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It was when I tried calling a helpline to talk through my experience with emotional abuse and to understand what I had been going through, that I realised there was a bigger problem than just my own toxic relationship.

I tried calling at least five times over two days and all I got each time was an answer-phone message saying I could leave my number and someone could try to call me back at an appropriate time.

I didn’t leave a message but I did wonder how many other people struggled to get through to get the support they needed. I wondered how big the problem really was.

Instead of talking over a phone, I turned to the internet, trying to make sense of the confusing world of emotional abuse that I had experienced for eight years.

It turned out to be vast. I didn’t have a physical bruise but the subtle, covert and controlling behaviour of emotional abuse had left a scar on my soul. All I could sufficiently do was sum it up as a feeling: I felt like I was drowning. I didn’t know who I was anymore.

And clearly, I wasn’t alone. There seemed to be many women and men – millions in fact – who had been on the receiving end of emotional abuse.

This was a problem bigger than just my own toxic relationship.

I realised that getting through on a telephone helpline might have helped me in that moment I needed it but it wasn’t going to help all those others who were too scared to call or those who couldn’t even get access to a phone because of the controlling behaviours of their partner.

It wasn’t going to help those who didn’t realise the type of relationship they were in.

And it certainly wasn’t going to prevent or stop abuse from happening in the first place.

I was lucky enough to get out of that toxic relationship and I was lucky enough to then fall in love with Mark, a truly amazing man who supports me and loves me the way a woman should be loved.

But not everyone is that lucky.

The thought that there were other people experiencing emotional abuse who were currently feeling what I had felt – ashamed for finding myself in this sort of relationship, trapped with seemingly no options for getting out, looking in the mirror and wondering who that person was staring back at me, feeling unloved and worthless – that tore at my heart.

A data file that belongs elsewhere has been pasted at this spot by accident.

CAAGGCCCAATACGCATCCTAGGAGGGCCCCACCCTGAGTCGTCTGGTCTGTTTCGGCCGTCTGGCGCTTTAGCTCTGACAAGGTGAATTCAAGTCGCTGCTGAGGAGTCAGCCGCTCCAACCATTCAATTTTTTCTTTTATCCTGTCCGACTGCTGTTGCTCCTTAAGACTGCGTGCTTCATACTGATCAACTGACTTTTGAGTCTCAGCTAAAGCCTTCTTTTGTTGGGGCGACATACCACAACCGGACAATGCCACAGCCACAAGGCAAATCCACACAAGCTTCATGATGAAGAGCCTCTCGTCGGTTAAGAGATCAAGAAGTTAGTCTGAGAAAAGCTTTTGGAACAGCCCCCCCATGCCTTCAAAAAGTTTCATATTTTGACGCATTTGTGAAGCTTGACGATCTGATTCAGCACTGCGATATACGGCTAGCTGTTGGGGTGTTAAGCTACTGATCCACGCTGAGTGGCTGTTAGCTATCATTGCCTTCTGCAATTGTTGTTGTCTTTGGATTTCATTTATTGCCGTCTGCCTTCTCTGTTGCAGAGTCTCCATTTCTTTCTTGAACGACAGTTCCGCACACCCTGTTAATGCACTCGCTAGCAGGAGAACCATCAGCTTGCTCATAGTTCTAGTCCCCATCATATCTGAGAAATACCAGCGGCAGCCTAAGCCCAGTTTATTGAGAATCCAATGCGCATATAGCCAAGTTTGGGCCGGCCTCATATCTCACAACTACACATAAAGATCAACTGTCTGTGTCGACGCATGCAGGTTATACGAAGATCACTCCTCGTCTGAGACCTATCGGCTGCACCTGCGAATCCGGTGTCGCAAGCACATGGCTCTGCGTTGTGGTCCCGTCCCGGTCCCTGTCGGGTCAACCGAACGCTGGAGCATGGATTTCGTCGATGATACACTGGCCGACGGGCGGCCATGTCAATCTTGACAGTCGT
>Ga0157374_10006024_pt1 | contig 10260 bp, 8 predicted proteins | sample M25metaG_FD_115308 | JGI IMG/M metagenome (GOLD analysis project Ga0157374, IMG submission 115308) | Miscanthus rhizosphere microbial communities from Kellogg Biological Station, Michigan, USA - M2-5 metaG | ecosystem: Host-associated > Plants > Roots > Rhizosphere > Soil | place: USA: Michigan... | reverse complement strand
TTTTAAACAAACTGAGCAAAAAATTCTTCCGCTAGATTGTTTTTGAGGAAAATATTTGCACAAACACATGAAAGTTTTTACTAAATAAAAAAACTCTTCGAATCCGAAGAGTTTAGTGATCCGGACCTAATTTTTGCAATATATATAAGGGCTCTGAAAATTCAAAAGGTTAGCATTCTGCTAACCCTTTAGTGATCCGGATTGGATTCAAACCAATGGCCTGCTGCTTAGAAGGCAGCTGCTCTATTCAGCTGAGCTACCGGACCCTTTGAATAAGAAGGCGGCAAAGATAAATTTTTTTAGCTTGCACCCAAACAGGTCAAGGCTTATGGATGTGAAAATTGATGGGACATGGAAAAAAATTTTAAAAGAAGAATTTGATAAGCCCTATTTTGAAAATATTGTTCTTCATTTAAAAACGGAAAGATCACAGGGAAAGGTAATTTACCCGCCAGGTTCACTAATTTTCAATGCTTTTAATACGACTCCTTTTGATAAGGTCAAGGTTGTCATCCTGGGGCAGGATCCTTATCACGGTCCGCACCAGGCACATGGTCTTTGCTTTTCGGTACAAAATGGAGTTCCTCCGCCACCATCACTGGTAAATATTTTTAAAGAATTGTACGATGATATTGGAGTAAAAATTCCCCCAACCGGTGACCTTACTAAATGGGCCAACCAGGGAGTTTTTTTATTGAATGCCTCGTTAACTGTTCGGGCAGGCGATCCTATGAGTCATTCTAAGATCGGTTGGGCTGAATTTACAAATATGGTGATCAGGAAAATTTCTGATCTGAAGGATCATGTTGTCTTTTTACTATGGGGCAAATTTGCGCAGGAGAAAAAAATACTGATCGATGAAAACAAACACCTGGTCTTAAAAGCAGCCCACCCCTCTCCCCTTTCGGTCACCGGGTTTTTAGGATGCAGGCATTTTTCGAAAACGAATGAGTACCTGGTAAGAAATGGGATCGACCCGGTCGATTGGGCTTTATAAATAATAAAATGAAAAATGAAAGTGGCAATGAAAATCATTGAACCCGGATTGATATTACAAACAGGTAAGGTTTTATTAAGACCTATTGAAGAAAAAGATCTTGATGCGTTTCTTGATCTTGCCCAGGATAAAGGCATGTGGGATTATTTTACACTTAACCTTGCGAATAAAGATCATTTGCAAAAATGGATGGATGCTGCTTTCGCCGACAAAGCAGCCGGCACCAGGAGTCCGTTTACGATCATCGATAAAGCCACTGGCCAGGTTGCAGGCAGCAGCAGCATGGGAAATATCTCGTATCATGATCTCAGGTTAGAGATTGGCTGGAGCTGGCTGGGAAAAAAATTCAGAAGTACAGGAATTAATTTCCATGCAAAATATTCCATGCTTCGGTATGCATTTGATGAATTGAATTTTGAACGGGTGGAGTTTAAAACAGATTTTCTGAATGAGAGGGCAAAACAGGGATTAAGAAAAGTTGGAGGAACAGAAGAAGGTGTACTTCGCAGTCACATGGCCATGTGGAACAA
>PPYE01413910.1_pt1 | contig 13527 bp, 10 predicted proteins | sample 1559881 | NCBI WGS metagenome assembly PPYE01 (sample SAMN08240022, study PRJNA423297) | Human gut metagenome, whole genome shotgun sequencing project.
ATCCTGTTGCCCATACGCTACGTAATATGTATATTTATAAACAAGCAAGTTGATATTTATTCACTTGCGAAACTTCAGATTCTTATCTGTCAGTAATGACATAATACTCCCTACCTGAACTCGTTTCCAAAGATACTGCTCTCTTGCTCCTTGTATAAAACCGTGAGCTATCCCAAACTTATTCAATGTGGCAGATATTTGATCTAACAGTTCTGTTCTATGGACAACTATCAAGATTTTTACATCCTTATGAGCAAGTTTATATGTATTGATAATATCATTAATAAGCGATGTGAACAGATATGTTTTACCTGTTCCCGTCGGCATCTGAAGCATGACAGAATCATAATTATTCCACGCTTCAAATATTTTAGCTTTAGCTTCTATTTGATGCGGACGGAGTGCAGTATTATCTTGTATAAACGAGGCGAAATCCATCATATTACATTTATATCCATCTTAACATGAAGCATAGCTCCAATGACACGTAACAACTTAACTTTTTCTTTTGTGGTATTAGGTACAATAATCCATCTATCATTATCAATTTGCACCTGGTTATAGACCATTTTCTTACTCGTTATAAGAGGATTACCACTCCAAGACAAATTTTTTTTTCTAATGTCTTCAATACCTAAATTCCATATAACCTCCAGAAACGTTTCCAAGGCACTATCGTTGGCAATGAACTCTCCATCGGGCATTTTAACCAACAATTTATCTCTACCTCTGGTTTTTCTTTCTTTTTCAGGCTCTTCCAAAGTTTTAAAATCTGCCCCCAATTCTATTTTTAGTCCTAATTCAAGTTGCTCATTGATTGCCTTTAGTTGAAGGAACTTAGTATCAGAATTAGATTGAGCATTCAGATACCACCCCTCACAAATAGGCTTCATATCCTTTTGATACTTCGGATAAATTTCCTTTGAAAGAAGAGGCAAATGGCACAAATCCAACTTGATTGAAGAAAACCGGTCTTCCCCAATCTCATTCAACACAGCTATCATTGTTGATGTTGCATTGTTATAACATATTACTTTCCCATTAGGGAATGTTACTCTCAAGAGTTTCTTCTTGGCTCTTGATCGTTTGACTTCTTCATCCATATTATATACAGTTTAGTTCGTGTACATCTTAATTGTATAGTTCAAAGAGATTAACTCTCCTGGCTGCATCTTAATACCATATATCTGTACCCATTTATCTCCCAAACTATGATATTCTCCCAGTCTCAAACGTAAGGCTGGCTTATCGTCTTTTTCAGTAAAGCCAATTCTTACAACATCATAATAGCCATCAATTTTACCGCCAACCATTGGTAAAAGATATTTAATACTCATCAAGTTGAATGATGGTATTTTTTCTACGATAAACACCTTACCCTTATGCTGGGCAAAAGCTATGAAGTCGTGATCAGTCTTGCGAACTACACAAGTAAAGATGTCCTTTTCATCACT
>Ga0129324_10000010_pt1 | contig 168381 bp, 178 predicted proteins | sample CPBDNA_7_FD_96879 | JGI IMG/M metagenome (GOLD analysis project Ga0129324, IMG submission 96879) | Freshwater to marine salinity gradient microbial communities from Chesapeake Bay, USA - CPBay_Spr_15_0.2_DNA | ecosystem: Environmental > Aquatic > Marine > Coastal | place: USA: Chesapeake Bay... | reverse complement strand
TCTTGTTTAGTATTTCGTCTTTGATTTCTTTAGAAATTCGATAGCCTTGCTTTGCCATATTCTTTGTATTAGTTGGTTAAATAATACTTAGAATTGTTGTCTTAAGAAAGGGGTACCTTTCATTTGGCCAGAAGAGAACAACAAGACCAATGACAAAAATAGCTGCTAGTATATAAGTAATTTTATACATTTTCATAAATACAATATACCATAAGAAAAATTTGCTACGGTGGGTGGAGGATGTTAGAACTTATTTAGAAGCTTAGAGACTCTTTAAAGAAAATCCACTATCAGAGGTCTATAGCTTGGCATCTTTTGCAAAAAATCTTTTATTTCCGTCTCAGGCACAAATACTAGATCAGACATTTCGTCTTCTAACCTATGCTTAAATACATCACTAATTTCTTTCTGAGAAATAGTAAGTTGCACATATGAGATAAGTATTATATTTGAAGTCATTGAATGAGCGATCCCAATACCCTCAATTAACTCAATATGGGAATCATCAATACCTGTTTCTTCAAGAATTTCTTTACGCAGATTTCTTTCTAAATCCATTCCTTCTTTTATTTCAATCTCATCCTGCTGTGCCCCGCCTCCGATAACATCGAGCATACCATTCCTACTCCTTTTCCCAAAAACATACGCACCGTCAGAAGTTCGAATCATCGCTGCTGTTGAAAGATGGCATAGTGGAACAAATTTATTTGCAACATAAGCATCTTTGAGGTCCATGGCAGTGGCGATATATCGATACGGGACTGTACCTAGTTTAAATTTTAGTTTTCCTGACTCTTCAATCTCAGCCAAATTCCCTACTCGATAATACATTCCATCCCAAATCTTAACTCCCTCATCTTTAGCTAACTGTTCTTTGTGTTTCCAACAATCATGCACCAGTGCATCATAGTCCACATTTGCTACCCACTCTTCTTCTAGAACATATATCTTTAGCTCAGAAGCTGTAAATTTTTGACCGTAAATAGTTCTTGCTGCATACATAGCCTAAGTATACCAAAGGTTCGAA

No one deserves to feel that way.

As part of my healing process, I realised I could turn my abusive experience into something good, which could help others. I came across SafeLives and the charity’s focus on ending domestic abuse, by raising awareness and providing educational resources and advocating at a policy level, resonated with me.

It was a no brainer then to fundraise for SafeLives when Mark and I spent almost four months sailing around the coast of Great Britain in a 28-foot boat during the summer of 2022. It was part of my healing process but there was something apt about raising money for an anti-domestic abuse charity while being stuck on a boat in a confined space with a partner.

That is the freedom I wish for everyone.

Turning my bad experience into something good meant Mark and I raised more than £2,000 (with Gift Aid) for SafeLives and also increased awareness of domestic abuse and the amazing work this charity does.

Our fundraising will go towards domestic abuse data gathering, training people on the frontline and working with partners. This is significant because this is what real change looks like: identifying and understanding the problem on the ground and responding systematically.

I am proud that my small action will have contributed towards this change and the creation of a better world.

I know from my experience that in times of darkness there is always hope. That is why I want to imagine a world where domestic abuse doesn’t exist. That is why I want to believe this world can become reality.


If you are currently experiencing abuse, help is available.

If you are interested in fundraising for SafeLives you can find out more here.